Reflection: A Year as an Accessibility Librarian

I had meant to write this up earlier, but I have been overwhelmed with starting a new job and trying to wrangle a new space at home for my home office (which is still actually very much in progress). I also meant to post this after I wrote it 2 weeks ago, but had wanted to add some pictures and totally forgot about it.


Let me start with some context for those who may not be familiar with the work that I was doing.

CAPER-BC (formerly CILS) provides accessible formats for post-secondary students in 19+ colleges and universities across BC. Disabilities office staff at each school refer students to us and will also request the materials that students need on their behalf.

CAPER-BC Business Cards

The two librarians, along with the director, take care of managing the department, which is housed inside of Langara College (which makes things interesting since it’s part of Langara, but also different from any other department).

In addition to the regular duties related to accessible files and our users (students and staff), I was the IT person on the team, and I also took care of statistics/reports, and some of the communications stuff (namely, writing the newsletters that went out to students and disabilities office staff).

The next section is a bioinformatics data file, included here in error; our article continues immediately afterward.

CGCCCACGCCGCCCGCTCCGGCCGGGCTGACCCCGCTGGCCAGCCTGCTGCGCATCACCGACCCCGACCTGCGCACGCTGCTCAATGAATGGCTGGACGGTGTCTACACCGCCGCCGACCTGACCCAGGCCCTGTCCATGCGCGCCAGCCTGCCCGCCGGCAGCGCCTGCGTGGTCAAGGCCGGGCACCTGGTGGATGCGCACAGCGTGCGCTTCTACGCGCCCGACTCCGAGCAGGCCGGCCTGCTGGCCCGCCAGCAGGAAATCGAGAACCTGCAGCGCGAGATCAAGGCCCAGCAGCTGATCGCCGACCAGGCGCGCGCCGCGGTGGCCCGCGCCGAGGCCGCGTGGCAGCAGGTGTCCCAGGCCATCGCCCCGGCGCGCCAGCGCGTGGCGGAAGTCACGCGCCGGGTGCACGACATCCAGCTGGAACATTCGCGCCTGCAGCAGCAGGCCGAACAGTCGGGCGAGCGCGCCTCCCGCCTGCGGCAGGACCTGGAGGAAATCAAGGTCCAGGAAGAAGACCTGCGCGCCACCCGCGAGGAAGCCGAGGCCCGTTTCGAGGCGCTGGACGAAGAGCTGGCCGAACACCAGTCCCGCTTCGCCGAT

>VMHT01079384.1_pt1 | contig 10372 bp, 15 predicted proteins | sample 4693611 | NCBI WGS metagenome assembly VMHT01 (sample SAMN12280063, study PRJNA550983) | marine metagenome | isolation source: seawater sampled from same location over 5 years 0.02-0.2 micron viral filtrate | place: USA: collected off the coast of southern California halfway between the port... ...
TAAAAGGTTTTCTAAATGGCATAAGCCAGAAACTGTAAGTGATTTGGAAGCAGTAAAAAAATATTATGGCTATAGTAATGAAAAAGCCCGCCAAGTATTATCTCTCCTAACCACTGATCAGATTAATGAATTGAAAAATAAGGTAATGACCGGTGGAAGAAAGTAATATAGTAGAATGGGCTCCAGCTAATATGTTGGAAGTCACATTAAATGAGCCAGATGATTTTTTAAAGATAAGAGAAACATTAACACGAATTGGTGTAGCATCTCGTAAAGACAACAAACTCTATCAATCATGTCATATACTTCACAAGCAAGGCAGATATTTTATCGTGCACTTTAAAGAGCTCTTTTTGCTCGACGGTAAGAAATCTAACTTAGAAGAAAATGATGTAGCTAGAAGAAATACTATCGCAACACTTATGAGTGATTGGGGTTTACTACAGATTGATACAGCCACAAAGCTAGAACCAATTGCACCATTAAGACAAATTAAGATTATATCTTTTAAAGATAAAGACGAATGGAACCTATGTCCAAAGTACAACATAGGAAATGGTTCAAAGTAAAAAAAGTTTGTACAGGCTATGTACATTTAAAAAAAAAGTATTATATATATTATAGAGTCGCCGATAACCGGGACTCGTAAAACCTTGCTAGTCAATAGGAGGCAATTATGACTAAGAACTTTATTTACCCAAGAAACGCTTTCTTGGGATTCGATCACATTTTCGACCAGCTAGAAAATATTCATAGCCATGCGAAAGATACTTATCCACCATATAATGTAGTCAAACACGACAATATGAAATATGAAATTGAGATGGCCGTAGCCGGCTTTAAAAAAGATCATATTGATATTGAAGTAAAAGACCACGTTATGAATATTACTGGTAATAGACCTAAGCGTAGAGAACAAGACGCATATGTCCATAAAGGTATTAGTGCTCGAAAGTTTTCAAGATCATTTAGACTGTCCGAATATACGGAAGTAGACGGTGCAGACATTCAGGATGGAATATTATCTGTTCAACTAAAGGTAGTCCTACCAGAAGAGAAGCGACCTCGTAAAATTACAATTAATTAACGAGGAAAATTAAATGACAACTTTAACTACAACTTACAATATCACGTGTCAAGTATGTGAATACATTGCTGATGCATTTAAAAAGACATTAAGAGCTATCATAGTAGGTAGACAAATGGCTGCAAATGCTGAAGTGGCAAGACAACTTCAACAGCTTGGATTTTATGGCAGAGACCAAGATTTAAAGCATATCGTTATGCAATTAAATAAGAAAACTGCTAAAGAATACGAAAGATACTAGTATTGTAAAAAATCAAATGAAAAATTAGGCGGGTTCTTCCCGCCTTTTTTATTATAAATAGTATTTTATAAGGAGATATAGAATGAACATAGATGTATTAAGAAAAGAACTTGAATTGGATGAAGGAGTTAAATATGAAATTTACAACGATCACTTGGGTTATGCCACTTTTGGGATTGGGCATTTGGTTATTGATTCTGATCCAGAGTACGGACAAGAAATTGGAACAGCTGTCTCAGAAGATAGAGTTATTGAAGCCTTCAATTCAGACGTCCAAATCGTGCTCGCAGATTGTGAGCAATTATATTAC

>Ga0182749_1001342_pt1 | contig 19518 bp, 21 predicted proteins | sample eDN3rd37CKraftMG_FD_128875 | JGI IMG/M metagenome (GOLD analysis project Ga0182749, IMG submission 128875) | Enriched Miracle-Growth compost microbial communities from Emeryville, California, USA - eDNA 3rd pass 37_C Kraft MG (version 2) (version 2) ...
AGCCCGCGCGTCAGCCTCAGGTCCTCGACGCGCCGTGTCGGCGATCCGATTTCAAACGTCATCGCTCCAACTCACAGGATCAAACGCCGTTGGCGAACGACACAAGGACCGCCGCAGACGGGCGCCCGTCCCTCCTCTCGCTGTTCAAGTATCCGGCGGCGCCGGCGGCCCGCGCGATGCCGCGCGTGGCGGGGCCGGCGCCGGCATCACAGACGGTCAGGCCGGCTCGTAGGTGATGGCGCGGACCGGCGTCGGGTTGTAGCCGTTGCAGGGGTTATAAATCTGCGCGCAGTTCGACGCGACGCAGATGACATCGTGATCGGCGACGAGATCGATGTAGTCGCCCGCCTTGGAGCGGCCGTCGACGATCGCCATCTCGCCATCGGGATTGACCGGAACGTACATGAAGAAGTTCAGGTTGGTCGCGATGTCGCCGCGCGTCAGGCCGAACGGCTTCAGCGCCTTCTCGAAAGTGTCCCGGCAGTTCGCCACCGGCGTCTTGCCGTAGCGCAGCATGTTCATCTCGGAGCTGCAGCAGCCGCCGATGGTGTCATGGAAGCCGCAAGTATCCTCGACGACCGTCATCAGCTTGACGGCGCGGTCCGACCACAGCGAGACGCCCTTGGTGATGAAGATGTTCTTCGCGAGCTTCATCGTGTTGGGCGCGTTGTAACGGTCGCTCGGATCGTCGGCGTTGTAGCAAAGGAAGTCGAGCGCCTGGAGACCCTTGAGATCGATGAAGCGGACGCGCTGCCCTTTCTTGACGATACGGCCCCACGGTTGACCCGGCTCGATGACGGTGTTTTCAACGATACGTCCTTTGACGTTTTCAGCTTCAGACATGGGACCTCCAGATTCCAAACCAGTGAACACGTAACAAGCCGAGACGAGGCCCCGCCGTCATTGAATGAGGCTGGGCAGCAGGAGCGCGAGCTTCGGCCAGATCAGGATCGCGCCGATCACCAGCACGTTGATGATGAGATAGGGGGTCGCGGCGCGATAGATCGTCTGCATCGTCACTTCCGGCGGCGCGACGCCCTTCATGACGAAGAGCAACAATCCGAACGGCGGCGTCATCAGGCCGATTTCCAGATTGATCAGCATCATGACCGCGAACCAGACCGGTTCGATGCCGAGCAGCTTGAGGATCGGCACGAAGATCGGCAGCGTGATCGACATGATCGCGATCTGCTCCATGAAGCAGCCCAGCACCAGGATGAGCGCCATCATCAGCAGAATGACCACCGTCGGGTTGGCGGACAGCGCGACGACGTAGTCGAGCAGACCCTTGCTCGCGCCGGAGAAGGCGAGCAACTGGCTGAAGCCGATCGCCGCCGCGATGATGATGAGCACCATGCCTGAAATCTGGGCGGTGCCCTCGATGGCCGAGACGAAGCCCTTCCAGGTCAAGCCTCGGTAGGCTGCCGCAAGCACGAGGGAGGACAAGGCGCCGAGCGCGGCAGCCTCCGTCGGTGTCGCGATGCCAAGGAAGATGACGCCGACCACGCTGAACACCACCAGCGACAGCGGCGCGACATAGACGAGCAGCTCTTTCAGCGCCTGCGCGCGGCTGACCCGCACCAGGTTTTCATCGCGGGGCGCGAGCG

Thrown into the Day to Day

I was thrown into the day to day duties fairly quickly, and was left to run shop after 4 weeks (as the other librarian went on vacation). Thankfully, my coworker trained me as much as possible beforehand and that there was a fair amount of documentation related to processing books.

While I felt like I was drowning in books at times, I was grateful to my past self for taking cataloguing and to the instructors I had, especially in ensuring that I was familiar with MARC.

We were so busy last fall that there were days when I felt like all I was doing was processing books for production, contacting new students, doing follow up, and providing tech help (whether that be for the team or students that called).


It was months actually until things finally calmed down enough for me to really start on projects. It was nice to have something aside from the day to day. To me, projects are great because you can have concrete goals that you fulfill, and I got a lot done in the last year (see my About Me page for a list of related posts).